What is Your Employer Required to do to Protect You from COVID?
Californians have the strongest protections from COVID at work in the country. At the same time, there’s lots of room for improvement. Put in place by Cal/OSHA and the Occupational Safety and Health Standards Board, these rules will be in place until the end of 2022.
So what are the main things California workers need to know?
- There must be a COVID-19 Prevention Program at your workplace. It should be in writing and available. Employees are to be trained on COVID prevention.
- You and/or your union (if you have one) can bring COVID-19 hazards in the workplace to your employer’s attention to be fixed. The employer needs to evaluate and address how COVID could spread in the workplace, and to stay up to speed on public health advice from the state.
- When face coverings are required (which as of end-May they are not), the employer must provide them. Face coverings, improved ventilation, and some other measures in the rule depend on what the state Department of Public Health is recommending for the general public, rather than anything specific to workers.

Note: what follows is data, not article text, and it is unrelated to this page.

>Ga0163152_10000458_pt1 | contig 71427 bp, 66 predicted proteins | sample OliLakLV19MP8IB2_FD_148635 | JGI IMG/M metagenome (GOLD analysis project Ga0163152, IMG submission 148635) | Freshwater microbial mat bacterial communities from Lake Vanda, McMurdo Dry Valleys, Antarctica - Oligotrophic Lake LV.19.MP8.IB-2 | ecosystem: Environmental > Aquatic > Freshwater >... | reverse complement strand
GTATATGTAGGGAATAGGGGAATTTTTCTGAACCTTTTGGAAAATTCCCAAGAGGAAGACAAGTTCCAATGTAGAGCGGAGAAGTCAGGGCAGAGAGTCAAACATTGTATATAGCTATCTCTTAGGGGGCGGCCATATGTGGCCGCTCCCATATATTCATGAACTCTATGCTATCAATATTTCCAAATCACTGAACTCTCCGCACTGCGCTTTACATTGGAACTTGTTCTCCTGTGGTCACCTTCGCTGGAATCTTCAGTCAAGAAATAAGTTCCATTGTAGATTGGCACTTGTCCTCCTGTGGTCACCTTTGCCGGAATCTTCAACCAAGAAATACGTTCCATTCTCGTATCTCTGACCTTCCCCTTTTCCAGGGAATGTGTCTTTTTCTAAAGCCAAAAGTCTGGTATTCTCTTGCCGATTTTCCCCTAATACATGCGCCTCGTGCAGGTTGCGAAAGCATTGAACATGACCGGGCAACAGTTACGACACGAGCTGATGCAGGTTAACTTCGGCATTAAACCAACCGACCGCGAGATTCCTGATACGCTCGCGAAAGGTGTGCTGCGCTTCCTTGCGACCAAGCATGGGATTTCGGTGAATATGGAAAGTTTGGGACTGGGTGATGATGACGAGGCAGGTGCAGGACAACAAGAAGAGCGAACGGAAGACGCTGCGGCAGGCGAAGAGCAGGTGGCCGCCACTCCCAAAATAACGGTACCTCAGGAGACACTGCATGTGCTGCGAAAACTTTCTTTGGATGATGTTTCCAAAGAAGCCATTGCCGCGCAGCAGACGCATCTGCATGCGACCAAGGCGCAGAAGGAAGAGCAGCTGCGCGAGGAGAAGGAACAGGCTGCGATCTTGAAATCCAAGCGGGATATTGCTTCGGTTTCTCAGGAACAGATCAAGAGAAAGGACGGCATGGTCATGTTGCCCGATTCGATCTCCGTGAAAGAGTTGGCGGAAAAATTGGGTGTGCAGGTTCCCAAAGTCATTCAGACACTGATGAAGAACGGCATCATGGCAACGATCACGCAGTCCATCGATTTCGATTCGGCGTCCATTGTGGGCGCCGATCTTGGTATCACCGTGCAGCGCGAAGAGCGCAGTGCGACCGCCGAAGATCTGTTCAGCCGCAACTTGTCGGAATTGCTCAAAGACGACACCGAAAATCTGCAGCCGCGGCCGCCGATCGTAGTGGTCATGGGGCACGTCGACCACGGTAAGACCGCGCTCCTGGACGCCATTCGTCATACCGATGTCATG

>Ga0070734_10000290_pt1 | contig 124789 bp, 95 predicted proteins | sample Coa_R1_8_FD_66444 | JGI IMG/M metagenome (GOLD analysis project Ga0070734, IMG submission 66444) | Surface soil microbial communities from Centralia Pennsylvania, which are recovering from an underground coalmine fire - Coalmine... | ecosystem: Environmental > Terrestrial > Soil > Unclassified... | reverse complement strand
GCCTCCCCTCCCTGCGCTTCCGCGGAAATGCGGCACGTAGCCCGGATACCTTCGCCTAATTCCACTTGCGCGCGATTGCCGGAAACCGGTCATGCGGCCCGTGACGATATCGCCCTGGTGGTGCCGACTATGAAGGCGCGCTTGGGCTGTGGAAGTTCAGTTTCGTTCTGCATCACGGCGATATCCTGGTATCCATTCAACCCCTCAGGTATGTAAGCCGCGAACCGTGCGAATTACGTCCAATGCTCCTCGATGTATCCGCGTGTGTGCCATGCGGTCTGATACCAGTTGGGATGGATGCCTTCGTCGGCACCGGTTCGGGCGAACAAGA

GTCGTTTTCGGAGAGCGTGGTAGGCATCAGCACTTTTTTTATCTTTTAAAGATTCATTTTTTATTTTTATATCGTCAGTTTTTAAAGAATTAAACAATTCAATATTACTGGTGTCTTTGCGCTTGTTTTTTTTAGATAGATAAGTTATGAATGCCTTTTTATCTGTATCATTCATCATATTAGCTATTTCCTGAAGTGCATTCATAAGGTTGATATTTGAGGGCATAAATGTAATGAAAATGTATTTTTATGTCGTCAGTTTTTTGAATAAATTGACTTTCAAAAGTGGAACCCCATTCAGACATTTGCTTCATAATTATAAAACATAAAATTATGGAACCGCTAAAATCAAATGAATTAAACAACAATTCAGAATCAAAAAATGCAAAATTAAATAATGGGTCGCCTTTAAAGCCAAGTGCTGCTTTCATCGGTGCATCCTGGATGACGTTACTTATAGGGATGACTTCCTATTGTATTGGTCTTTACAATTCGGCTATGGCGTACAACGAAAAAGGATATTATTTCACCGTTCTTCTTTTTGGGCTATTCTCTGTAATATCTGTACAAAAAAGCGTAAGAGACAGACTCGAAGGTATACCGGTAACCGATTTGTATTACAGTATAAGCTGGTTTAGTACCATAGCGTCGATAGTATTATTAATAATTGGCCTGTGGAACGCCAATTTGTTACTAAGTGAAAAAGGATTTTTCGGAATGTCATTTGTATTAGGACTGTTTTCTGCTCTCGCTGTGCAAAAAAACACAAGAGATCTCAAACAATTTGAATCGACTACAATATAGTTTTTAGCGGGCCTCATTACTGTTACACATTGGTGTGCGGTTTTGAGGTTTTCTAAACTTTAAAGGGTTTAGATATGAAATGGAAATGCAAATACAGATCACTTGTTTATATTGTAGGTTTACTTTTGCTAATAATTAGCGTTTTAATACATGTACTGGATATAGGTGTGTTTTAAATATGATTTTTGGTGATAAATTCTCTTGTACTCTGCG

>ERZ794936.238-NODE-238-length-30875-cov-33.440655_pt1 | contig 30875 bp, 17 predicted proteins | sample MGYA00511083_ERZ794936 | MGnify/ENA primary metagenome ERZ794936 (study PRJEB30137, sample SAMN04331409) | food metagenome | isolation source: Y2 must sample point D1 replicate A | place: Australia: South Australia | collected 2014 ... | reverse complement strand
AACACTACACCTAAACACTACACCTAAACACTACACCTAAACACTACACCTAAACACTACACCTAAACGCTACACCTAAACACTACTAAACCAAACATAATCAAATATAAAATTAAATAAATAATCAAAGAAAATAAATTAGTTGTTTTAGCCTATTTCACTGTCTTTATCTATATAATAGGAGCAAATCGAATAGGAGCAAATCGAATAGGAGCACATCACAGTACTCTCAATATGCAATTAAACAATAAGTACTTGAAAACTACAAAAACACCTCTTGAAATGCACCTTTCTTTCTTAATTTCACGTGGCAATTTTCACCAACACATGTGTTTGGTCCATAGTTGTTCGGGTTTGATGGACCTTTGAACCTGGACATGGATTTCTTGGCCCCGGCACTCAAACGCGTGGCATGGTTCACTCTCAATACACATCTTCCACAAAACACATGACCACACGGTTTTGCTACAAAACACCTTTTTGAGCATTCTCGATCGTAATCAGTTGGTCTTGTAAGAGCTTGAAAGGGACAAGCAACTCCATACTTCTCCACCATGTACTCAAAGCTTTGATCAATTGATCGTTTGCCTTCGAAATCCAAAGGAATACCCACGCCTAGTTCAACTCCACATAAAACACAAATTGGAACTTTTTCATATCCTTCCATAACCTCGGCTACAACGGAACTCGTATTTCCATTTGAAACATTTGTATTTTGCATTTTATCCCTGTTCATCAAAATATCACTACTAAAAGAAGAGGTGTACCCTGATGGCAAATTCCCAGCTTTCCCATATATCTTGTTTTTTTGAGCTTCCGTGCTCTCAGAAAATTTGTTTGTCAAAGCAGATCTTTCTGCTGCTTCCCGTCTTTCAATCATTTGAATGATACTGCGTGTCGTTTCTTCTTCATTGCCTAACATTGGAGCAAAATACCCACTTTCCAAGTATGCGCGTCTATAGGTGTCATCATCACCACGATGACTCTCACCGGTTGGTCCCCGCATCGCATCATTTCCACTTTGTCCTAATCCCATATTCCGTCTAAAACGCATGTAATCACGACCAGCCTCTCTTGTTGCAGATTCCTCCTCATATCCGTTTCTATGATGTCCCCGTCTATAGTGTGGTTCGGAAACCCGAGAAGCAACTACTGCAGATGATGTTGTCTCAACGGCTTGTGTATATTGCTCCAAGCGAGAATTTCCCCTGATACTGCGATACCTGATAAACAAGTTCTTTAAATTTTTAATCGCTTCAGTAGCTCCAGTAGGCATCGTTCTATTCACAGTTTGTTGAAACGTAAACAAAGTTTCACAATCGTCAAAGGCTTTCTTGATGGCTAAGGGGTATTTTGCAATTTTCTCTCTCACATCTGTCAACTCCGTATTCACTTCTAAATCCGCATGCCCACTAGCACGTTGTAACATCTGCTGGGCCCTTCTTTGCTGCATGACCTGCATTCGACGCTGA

- If you or a colleague gets COVID on the job, you are to stay home (be “excluded”) from work. You must be paid and you retain your “earnings, wages, seniority, and all other employee rights and benefits” until you are well and can safely return. (this is called “exclusion pay.”) If your boss claims you weren’t infected at work, the burden is on them to demonstrate that.
If there is a positive COVID case at your place of work, your employer needs to investigate the circumstances and individuals who may be affected, notify them, and offer COVID testing. There are specific protections on shared housing and transportation for farmworkers.
Are you not seeing your employer not doing these things, or do they not care about you and your colleagues’ safety? You can file a complaint with Cal/OSHA. This can lead to an investigation and enforcement, including fixing the problem and levying fines.
The main rule is here if you want to read it yourself, and there’s lots of FAQs and more information here at Cal/OSHA’s page.
Things get more involved if there are three or more cases at your workplace in two weeks (an “outbreak”), or 20 cases in a month (a “major outbreak”) — including notice, investigation, testing and ventilation.
Please keep us posted on what you are seeing in your workplace. Because efforts to establish longer-term protections are ongoing — and being strongly opposed by business and industry.